Tic Tac Toe


'Ravi Shekhar', 'jayawan wijekoon'


The motivation for this project came from last year when we tried to build a spiking neural network that can play hearts (card game). Then we didnot have a framework like Nengo to work on so we had to build everything from scratch. This year since we had the Nengo framework, i wanted to try the project again. I talked to Chris about building a game and especially a Hearts game, he encouraged me saying it can be done but it will be difficult to build. He suggested we should start with something smaller maybe like comparing cards or something. We settled on Tic Tac Toe. It is a small enough game with few basic rules. This seemed like a problem that can be tackled during the workshop.

Implementation 1

'Ravi Shekhar'

A basic implementation of the game was done in JAVA for 2 human players. It had a command line output. The files can be found added as the attachments. Further a GUI interface with the Tic Tac Toe grid board was added and the second human player was replaced with a computer program making the moves. The idea was to replace this computer player with the Nengo engine eventually.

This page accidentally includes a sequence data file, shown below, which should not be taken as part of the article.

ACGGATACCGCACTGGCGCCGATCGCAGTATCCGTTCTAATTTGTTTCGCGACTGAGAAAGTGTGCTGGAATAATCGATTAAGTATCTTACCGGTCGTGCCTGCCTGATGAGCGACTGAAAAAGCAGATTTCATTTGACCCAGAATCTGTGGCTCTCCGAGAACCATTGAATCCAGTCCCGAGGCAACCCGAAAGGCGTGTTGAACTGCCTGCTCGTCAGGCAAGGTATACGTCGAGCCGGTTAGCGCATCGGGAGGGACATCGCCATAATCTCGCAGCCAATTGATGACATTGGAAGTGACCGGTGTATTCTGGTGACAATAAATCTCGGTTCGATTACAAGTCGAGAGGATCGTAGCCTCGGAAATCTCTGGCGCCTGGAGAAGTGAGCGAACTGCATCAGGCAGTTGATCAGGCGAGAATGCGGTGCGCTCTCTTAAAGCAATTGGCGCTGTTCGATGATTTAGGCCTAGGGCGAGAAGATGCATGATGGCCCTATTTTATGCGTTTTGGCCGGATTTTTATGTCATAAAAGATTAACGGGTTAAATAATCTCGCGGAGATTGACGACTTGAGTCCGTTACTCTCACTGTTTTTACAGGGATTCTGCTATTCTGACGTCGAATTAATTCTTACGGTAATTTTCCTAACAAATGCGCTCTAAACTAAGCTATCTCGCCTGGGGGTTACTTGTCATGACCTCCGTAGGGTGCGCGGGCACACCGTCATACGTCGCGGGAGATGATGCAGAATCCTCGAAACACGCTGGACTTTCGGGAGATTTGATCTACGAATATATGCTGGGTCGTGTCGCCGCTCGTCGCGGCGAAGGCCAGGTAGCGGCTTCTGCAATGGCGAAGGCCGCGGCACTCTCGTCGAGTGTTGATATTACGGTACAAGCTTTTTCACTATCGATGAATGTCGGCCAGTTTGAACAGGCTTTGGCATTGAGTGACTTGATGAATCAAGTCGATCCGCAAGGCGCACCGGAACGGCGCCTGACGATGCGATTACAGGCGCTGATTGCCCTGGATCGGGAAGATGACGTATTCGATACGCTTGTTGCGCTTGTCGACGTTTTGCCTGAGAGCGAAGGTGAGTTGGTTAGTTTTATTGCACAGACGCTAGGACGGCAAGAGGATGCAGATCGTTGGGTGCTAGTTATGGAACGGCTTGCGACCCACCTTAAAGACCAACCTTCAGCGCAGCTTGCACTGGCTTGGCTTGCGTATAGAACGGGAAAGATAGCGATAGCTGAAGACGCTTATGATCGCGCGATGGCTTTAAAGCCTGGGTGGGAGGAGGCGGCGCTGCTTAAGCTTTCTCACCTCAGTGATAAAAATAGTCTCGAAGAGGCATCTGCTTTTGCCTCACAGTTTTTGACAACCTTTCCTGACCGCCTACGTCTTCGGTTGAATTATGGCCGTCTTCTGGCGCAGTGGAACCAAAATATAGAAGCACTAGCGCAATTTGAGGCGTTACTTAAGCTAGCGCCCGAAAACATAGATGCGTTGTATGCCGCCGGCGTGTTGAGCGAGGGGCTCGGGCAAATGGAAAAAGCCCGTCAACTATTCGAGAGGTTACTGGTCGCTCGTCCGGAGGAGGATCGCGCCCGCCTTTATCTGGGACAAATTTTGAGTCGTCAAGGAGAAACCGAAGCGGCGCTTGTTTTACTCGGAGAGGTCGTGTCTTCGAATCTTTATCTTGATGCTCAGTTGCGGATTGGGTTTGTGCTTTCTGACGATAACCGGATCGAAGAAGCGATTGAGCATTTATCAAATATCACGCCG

The basic strategy while building the Nengo engine was three fold. In order to make it easy to understand, let us assume the cue for the computer is 'O' and the human is 'X'.
1. Win: The first thing to look for is a win. If you have 2 'O' already in a row/column/diagonal and there is a blank square in the same row/column/diagonal then place the cue and win the board. So the idea is to scan for winning combinations and make the winning move.
2. Block: The next strategy is to look to block the winning combinations of the opponent. If you have 2 'X' already in a row/column/diagonal and there is a blank square in the same row/column/diagonal then place the cue and block it. The idea is to scan for losing combinations and make the blocking move.